The BJP government has defended the legislation as no more than a means to assist persecuted minority Hindus from neighbouring Muslim-majority countries. However, the government, led by Narendra Modi, has an openly Hindu nationalist agenda and wants to reshape India as a Hindu rather than secular nation. Since he first came to power five years ago, he has introduced numerous measures which opponents say divide the country down communal lines, with the aim of ostracising India’s 200 million minority Muslims.
Rahul Gandhi, the former head of the opposition Congress party, tweeted that the law was a “weapon of mass polarisation unleashed by fascists”.
Nationwide protests against the new law began in the north-eastern state of Assam last Wednesday. The act is particularly sensitive in the state, not only because of its religiously divisive nature but also because many local people see the granting of citizenship to those from other countries, Hindu or Muslim, as a threat to their culture.
On Sunday more than 6,000 people took to the streets in the state’s biggest city, Guwahati, where police and military troops were deployed, a mobile and broadband internet blockade remained in place for the forth day in a row and a night-time curfew imposed. On Monday, thousands again turned out for the beginning of a series of Satyagarha, meaning non-violent protest, but were prevented from marching by the authorities. About 150 organisers and activists were arrested by police and held in a makeshift open air jail in one of the city’s parks.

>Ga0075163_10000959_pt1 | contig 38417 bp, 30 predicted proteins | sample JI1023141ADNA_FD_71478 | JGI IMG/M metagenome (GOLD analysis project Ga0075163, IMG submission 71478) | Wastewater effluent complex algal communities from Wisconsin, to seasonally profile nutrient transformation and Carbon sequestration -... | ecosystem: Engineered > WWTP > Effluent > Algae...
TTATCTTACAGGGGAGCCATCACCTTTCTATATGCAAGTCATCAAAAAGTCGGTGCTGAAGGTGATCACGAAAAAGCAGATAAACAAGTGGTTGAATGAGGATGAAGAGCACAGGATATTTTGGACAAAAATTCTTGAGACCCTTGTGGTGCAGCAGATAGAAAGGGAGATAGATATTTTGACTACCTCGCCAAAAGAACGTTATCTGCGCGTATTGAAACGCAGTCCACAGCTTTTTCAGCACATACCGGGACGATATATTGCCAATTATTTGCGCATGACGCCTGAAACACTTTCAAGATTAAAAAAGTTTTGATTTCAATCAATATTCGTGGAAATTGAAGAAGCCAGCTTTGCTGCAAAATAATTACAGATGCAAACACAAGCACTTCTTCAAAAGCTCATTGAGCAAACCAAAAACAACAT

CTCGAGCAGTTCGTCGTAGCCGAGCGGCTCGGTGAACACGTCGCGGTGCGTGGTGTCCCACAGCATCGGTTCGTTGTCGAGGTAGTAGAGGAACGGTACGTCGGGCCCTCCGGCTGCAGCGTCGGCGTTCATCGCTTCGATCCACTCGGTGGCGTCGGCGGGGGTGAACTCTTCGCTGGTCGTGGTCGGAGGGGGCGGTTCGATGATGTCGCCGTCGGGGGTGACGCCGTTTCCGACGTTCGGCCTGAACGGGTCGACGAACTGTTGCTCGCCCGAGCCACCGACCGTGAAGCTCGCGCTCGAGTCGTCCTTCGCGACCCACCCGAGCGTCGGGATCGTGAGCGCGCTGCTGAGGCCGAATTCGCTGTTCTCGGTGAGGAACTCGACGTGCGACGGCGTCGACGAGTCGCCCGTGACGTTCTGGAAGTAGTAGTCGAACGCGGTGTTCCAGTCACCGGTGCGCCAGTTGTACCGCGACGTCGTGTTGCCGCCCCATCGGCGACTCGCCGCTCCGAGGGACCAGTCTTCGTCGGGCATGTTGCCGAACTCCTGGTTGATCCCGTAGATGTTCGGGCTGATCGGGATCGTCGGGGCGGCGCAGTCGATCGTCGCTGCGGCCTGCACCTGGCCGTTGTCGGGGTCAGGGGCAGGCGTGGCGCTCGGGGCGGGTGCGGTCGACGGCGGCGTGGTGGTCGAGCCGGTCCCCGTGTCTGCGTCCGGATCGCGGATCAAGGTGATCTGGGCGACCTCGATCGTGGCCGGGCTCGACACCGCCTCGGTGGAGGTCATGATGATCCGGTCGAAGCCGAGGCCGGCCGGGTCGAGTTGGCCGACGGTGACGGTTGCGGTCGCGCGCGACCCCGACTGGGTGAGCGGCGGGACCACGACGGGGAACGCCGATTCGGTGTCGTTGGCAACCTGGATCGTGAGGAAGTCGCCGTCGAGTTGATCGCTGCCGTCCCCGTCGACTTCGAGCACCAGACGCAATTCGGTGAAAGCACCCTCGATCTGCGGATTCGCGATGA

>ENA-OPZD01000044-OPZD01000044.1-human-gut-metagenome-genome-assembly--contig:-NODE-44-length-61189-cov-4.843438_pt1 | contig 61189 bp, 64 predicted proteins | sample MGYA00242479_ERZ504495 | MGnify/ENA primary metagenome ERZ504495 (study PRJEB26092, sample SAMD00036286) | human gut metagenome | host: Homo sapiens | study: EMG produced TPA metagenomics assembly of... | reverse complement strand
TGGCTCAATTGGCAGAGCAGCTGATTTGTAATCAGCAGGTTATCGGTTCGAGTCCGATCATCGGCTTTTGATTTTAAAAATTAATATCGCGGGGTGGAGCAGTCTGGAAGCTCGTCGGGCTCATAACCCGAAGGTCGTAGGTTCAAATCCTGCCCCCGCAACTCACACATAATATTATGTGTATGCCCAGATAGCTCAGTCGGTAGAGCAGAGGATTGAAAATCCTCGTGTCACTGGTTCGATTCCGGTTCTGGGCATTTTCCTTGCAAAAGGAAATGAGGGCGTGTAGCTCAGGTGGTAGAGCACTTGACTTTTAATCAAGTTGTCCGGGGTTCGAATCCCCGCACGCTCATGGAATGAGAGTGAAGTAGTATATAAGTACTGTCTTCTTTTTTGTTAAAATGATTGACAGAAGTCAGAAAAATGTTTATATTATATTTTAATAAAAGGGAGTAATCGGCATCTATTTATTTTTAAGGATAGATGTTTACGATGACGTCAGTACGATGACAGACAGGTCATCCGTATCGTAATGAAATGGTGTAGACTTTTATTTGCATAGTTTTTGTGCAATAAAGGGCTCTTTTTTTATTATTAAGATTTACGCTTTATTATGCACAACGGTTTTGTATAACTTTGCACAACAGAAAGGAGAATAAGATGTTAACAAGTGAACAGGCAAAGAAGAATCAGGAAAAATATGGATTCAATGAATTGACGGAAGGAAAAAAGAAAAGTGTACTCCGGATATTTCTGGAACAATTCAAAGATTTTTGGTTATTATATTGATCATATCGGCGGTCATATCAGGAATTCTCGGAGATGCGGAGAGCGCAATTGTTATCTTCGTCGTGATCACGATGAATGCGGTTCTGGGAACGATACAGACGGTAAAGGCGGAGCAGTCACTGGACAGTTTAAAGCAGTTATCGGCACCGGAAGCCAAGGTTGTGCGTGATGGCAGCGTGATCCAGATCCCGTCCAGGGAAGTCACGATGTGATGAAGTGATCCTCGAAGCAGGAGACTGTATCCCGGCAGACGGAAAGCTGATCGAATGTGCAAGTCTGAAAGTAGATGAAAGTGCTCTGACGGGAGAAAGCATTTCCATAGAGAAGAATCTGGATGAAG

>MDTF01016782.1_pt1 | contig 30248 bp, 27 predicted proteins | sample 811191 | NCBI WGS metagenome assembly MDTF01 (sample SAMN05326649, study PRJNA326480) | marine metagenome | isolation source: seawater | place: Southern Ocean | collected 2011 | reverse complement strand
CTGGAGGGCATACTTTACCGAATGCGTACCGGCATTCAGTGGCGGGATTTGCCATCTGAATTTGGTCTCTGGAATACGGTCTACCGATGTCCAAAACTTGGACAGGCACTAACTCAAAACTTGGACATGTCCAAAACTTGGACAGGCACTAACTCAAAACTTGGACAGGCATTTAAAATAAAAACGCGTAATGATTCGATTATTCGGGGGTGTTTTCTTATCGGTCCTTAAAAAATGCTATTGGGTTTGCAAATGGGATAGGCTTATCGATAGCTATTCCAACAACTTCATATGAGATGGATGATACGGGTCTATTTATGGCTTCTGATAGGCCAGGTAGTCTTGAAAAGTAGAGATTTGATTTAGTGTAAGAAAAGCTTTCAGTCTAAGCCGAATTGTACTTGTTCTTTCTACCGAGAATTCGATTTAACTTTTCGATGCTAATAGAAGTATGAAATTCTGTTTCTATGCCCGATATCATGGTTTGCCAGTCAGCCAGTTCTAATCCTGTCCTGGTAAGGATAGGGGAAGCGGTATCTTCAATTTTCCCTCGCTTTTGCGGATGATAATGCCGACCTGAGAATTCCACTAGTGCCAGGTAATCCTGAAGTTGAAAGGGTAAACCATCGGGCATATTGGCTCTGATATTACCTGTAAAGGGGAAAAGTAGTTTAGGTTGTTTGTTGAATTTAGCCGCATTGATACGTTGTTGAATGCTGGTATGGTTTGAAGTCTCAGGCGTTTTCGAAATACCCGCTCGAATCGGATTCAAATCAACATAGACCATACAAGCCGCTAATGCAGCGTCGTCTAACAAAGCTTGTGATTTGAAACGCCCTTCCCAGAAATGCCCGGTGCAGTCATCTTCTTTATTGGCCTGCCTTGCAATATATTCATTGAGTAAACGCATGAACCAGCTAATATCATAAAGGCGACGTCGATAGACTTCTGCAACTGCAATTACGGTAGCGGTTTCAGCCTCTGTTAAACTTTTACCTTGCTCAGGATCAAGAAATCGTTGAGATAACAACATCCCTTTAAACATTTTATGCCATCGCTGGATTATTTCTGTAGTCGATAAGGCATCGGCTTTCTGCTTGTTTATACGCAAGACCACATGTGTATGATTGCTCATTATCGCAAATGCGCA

“Our slogan is very clear, either scrap CAA or arrest us. They have chosen to arrest us,” said Samujjal Bhattacharya, chief adviser of the All Assam Students Union, which has been leading the protests.
Gitanjali Deka, a banker, said he had been on the streets protesting for days. “None of the government officials or ministers have met the public. They aren’t talking to us; 125 people in parliament cannot decide our state’s future,” he said.
Demonstrators shout slogans during a protest against a new citizenship law in Delhi. Photograph: Adnan Abidi/Reuters
The Assam protests have proved to be some of the bloodiest so far, with the death toll reaching six over the weekend.
Protests also escalated in West Bengal. The first of the state-organised marches against the law took place on Monday, led by the West Bengal chief minister, Mamata Banerjee, in Kolkata, who vowed that the citizenship amendment act would be implemented “over my dead body”.
They follow days of violence across the state, which is home to around 25 million Muslims. Demonstrators set fire to tyres, staged sit-ins on main roads and railway tracks, and torched trains and buses. Riot police were brought in to disperse protesters and a block on the internet was implemented in some areas.
Several hundred protesters also took to the streets in Kerala, another state that has said it will not allow the law to be introduced.
In his first comments on the unrest, Modi tweeted: “Violent protests on the Citizenship Amendment Act are unfortunate and deeply distressing. Debate, discussion and dissent are essential parts of democracy but, never has damage to public property and disturbance of normal life been a part of our ethos.”